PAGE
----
Critics say new Israeli civics textbook whitewashes and distorts reality

Due to the severe backlash, the textbook was revised and several of the problematic segments were removed.

By
May 10, 2016 00:50
3 minute read.
An Israeli soldier holds a flag next to the grave of a fallen soldier

An Israeli soldier holds a flag next to the grave of a fallen soldier during a ceremony ahead of Memorial Day. (photo credit: REUTERS)

After five years in the works, the Education Ministry released its new high school civics textbook To Be Israeli Citizens on Monday.

The new 514-page textbook, which is set to replace the current version published in 2000, has been at the center of controversy since even before its release over what content to include in a civics book geared towards students in the state and state-religious school system.

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Earlier this year, the book’s language editor, Yehuda Yaari penned a letter to the ministry, which was leaked to the media, noting several objections to the text.

Among the divisive excerpts included quotations implicating Arab Israelis in attacks in the wave of terrorism, and citations that it was never proven that the murder of Prime Minister Yitzhak Rabin was due to incitement.

The report also stated that the chapter on human dignity included dozens of quotations from Jewish sources, without including citations from secular thinkers, philosophers, poets, or writers, a reversal of the previous version of the textbook.

Due to the severe backlash, the textbook was revised and several of the problematic segments were removed; for example, the 2015 wave of terrorism was entirely omitted from the book.

The final version of the textbook includes four sections covering: What is a Jewish State?; What is a Democratic State?; Government and Politics in Israel; and Society and Politics in Israel.

Spanning 38 chapters, the book begins with the Declaration of Independence and touches upon the historic right to a state, the identity and makeup of Israel’s citizens, and ends with a chapter on the different views on the desired character of the State of Israel.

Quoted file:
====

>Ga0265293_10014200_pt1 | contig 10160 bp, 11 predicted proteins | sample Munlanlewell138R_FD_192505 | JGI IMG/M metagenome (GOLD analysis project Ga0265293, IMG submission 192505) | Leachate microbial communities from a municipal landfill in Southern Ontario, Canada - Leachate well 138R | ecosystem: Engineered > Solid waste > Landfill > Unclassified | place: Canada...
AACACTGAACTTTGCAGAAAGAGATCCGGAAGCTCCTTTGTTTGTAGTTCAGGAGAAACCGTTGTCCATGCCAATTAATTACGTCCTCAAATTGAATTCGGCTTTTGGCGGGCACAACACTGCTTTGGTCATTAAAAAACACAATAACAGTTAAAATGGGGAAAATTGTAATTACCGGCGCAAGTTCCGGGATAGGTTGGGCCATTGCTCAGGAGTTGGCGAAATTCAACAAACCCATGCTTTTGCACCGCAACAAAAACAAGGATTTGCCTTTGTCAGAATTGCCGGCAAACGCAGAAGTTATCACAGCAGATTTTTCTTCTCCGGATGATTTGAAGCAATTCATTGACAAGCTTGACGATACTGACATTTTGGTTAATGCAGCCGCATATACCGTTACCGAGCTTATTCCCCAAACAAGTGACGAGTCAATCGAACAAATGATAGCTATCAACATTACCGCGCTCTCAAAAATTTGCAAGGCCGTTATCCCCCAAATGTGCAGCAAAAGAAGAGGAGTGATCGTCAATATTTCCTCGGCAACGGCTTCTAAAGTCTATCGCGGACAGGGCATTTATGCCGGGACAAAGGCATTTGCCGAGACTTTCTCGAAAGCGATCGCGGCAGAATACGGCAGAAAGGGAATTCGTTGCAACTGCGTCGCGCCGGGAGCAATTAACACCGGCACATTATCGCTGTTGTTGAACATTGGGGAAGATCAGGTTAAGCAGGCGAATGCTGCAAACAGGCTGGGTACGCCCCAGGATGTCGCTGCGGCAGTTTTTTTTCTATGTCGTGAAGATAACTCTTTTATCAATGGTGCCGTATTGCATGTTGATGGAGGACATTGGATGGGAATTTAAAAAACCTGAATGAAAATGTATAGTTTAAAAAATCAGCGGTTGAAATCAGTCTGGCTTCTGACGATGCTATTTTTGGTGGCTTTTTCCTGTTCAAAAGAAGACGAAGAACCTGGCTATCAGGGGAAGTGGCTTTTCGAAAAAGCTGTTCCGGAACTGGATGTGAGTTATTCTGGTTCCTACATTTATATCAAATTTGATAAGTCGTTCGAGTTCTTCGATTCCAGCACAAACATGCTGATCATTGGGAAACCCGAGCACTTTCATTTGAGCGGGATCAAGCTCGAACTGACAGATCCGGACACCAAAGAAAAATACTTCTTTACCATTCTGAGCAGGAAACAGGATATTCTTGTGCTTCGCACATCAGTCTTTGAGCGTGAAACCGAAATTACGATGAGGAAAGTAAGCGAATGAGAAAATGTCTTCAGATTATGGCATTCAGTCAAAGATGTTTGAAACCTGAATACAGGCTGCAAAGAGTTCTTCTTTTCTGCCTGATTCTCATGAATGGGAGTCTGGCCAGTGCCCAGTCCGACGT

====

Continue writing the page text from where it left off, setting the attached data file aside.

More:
Critics of the book have charged that it does not adequately address shared citizenship in a Jewish and democratic state, downplaying key issues such as the divide between Ashkenazi and Sephardic Jews and providing minimal coverage of Arab Israelis, but rather places an emphasis on Jewish nationalism above all, including “God’s promise” to the Jewish people as a justification for the establishment of the State.

Prof. Yossi Dahan, chair of the board of directors of the Adva Center, which provides information on equality and social justice in Israel said from his initial perusal of the book, it offered an unrealistic picture of Israeli society.

He wrote in a Facebook post: “The impression is that one of the goals of the book is to convince students of the existence of a parallel world to the world in which they live, an Israeli reality that almost perfectly fulfilled the vision of the Declaration of Independence.”

In the parallel world that the book creates, aside from three negligible lines on the ‘ethnic divide’ there are no Mizrachi or Ashkenazi [Jews] in Israel, no developing cities, no impoverished neighborhoods and no history of conflict over lands, resources or opportunities. For the writers of the book ‘we are all Jewish so why the conflict’,” he wrote.

Left wing MKs Zehava Galon and Dov Henin also criticized the book shortly after its release and also accused the writers and Education Minister Naftali Bennett of re-writing reality and omitting important aspects and sectors of Israeli society.

The Civics Teachers Council issued a statement criticizing the fact that the ministry withheld the book from them until the “last minute,” though it said it would nevertheless refrain from providing any commentary or criticism of the book within the first 24 hours of its release citing that it was devoted to pedagogy and would need much more time to thoroughly read the entire text.

The Education Ministry released a statement saying, “The book is designed to foster among students an attitude of respect and commitment toward human rights in Israel, toward democratic principles and values and toward the Jewish people’s right to a Jewish state.”

“In addition, it is designed to strengthen the common denominator for all the students in the school system, who will be the future adult citizens of the State, and give them the tools that will assist each and every one of them in developing a personal stand as to the vision of the State of Israel as a Jewish and democratic state,” the ministry said.


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